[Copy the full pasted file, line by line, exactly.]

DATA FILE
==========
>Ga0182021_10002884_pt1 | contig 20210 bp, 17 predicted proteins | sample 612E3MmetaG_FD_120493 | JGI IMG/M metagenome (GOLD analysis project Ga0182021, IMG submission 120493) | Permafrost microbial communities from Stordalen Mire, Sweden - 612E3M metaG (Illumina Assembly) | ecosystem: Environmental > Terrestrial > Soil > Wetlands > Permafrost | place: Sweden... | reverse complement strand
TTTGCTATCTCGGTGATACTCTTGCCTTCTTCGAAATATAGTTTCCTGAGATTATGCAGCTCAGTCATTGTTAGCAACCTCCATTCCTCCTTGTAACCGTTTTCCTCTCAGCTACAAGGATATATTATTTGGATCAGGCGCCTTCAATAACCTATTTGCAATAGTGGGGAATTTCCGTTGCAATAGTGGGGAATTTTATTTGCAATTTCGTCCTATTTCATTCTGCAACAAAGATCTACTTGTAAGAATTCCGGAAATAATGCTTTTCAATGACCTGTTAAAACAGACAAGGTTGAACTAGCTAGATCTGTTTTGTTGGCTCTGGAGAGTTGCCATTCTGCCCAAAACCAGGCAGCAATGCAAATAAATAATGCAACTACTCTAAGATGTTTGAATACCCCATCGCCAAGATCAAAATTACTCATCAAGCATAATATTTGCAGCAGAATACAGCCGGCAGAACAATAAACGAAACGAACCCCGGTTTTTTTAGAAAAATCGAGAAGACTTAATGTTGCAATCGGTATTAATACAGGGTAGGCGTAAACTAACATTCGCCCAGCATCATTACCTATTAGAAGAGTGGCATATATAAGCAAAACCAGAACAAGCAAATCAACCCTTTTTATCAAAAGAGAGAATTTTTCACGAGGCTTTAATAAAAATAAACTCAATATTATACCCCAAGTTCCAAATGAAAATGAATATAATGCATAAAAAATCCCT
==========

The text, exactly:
>Ga0182021_10002884_pt1 | contig 20210 bp, 17 predicted proteins | sample 612E3MmetaG_FD_120493 | JGI IMG/M metagenome (GOLD analysis project Ga0182021, IMG submission 120493) | Permafrost microbial communities from Stordalen Mire, Sweden - 612E3M metaG (Illumina Assembly) | ecosystem: Environmental > Terrestrial > Soil > Wetlands > Permafrost | place: Sweden... | reverse complement strand
TTTGCTATCTCGGTGATACTCTTGCCTTCTTCGAAATATAGTTTCCTGAGATTATGCAGCTCAGTCATTGTTAGCAACCTCCATTCCTCCTTGTAACCGTTTTCCTCTCAGCTACAAGGATATATTATTTGGATCAGGCGCCTTCAATAACCTATTTGCAATAGTGGGGAATTTCCGTTGCAATAGTGGGGAATTTTATTTGCAATTTCGTCCTATTTCATTCTGCAACAAAGATCTACTTGTAAGAATTCCGGAAATAATGCTTTTCAATGACCTGTTAAAACAGACAAGGTTGAACTAGCTAGATCTGTTTTGTTGGCTCTGGAGAGTTGCCATTCTGCCCAAAACCAGGCAGCAATGCAAATAAATAATGCAACTACTCTAAGATGTTTGAATACCCCATCGCCAAGATCAAAATTACTCATCAAGCATAATATTTGCAGCAGAATACAGCCGGCAGAACAATAAACGAAACGAACCCCGGTTTTTTTAGAAAAATCGAGAAGACTTAATGTTGCAATCGGTATTAATACAGGGTAGGCGTAAACTAACATTCGCCCAGCATCATTACCTATTAGAAGAGTGGCATATATAAGCAAAACCAGAACAAGCAAATCAACCCTTTTTATCAAAAGAGAGAATTTTTCACGAGGCTTTAATAAAAATAAACTCAATATTATACCCCAAGTTCCAAATGAAAATGAATATAATGCATAAAAAATCCCT